15 Facts About Angelo DiGeorge


Angelo Mario DiGeorge was an Italian American physician and pediatric endocrinologist from Philadelphia who pioneered the research on the autosomal dominant immunodeficiency now commonly referred to as DiGeorge syndrome.


Angelo DiGeorge was born in South Philadelphia on April 15,1921.


Angelo DiGeorge graduated at the top of his class from South Philadelphia High School for Boys in 1939 and was awarded the White Williams Scholarship at the Temple University, where he graduated with distinction in chemistry in 1943.


Angelo DiGeorge received his medical degree with honors from Temple University School of Medicine in 1946, and completed his internship at Temple University Hospital.


Angelo DiGeorge then left Philadelphia from 1947 to 1949 to serve as captain and Chief of the Medical Service for the US Army 124th Station Hospital in Linz, Austria.


Angelo DiGeorge completed his pediatric residency at St Christopher's Hospital for Children and did a postdoctoral fellowship in endocrinology at the Jefferson Medical College in 1954.


Angelo DiGeorge joined the Department of Pediatrics of Temple University School of Medicine in 1952.


Angelo DiGeorge served on the Pediatric Endocrinology Subboard of the American Board of Pediatrics from 1987 until 1992.


Angelo DiGeorge was a founding member and past president of the Lawson-Wilkins Pediatric Endocrine Society and was the author of the endocrinology chapter for the Nelson Textbook of Pediatrics, known by pediatricians around the world as the "Green Bible" for more than 40 years.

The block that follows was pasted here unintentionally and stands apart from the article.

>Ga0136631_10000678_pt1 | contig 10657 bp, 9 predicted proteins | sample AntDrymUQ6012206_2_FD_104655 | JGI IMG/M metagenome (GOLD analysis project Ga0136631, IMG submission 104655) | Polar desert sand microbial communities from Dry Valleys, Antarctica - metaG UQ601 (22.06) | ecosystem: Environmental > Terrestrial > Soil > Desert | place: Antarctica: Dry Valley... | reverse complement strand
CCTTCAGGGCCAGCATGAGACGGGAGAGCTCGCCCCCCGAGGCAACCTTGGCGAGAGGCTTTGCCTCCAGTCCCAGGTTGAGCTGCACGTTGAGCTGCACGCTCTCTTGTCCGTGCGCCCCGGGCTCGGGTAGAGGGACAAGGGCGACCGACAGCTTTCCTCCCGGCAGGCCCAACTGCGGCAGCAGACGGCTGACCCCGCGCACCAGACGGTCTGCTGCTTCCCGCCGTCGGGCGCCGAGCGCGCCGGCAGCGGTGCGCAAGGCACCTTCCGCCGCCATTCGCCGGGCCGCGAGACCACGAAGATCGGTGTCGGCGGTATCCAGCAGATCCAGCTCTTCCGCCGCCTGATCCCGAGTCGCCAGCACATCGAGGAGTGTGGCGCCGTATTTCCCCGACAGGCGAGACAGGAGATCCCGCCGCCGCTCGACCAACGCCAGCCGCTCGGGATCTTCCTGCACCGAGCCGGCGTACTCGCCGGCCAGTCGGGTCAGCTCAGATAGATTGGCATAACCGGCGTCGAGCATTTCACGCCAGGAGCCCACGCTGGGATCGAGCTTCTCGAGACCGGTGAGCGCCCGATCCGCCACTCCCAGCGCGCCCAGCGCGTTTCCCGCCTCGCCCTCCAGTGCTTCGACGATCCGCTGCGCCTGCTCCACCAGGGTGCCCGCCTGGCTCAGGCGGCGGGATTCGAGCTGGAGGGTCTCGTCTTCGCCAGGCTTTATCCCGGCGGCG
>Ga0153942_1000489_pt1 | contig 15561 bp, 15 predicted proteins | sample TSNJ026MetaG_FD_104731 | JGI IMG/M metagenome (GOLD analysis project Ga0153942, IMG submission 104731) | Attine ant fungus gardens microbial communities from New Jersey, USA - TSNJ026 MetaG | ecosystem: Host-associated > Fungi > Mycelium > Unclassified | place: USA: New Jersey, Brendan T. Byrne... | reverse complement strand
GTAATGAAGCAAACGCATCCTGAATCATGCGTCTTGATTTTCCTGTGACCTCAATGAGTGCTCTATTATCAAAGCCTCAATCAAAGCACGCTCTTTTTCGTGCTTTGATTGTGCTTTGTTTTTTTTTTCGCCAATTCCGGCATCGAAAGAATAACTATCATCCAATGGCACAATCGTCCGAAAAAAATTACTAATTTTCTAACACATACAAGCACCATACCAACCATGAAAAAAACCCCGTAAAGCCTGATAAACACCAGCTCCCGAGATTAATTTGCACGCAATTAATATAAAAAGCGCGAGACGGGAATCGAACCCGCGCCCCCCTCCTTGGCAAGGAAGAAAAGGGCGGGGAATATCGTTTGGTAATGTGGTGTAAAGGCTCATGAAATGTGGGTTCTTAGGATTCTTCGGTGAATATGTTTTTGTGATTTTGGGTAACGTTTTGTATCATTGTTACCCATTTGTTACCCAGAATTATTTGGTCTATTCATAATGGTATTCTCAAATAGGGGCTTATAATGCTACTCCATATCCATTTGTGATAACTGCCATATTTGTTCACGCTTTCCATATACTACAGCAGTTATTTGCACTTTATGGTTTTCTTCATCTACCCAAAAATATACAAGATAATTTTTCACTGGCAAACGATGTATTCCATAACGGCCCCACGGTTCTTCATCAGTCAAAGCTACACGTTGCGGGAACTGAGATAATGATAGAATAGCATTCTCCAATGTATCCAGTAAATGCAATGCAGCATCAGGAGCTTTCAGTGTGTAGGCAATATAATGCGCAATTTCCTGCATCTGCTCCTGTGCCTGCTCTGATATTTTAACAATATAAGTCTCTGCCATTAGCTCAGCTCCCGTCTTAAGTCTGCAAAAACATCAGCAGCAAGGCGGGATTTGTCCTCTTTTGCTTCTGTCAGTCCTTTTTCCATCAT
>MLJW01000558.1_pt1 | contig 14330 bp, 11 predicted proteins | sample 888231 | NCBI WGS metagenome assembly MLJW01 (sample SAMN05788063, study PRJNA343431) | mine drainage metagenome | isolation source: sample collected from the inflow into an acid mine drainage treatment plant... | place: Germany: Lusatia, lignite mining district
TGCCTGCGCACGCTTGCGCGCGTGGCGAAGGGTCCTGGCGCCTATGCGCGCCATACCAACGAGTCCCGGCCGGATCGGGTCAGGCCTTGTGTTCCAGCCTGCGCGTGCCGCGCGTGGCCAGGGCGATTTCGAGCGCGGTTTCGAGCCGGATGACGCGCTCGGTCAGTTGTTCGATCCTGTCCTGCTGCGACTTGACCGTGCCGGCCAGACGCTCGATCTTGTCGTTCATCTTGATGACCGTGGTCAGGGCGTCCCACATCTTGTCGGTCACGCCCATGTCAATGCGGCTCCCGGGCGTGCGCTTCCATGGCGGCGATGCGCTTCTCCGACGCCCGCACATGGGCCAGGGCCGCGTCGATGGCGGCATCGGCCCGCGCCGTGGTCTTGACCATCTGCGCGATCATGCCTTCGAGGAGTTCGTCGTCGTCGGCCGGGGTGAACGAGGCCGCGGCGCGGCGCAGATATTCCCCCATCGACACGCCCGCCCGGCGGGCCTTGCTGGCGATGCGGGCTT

Angelo DiGeorge first gained international recognition in the mid-1960s for his ground breaking discovery of a disorder characterized by congenital absence of the thymus and associated abnormalities.


Angelo DiGeorge syndrome includes a pattern of more than 200 different defects, including hypoplastic thymus and parathyroid glands, conotruncal heart defects, and a characteristic facial appearance.


Angelo DiGeorge Syndrome is one of the most common genetic disorders known, occurring in about one every 4,000 livebirths.


Angelo DiGeorge first learned the art of debate on the debate team at South Philadelphia High School for Boys and he gladly engaged in animated debates on virtually any topic from sports to politics with his professional colleagues and at the family dinner table throughout his life.


Dr Angelo DiGeorge was often invited to Italian scientific meetings, including the San Giovanni Rotondo Medical Genetic School and the Rome "Deletion 22q11" Meeting in 2002.


Angelo DiGeorge died at the age of 88 years, on October 11,2009, of kidney failure at his home in East Falls, Philadelphia.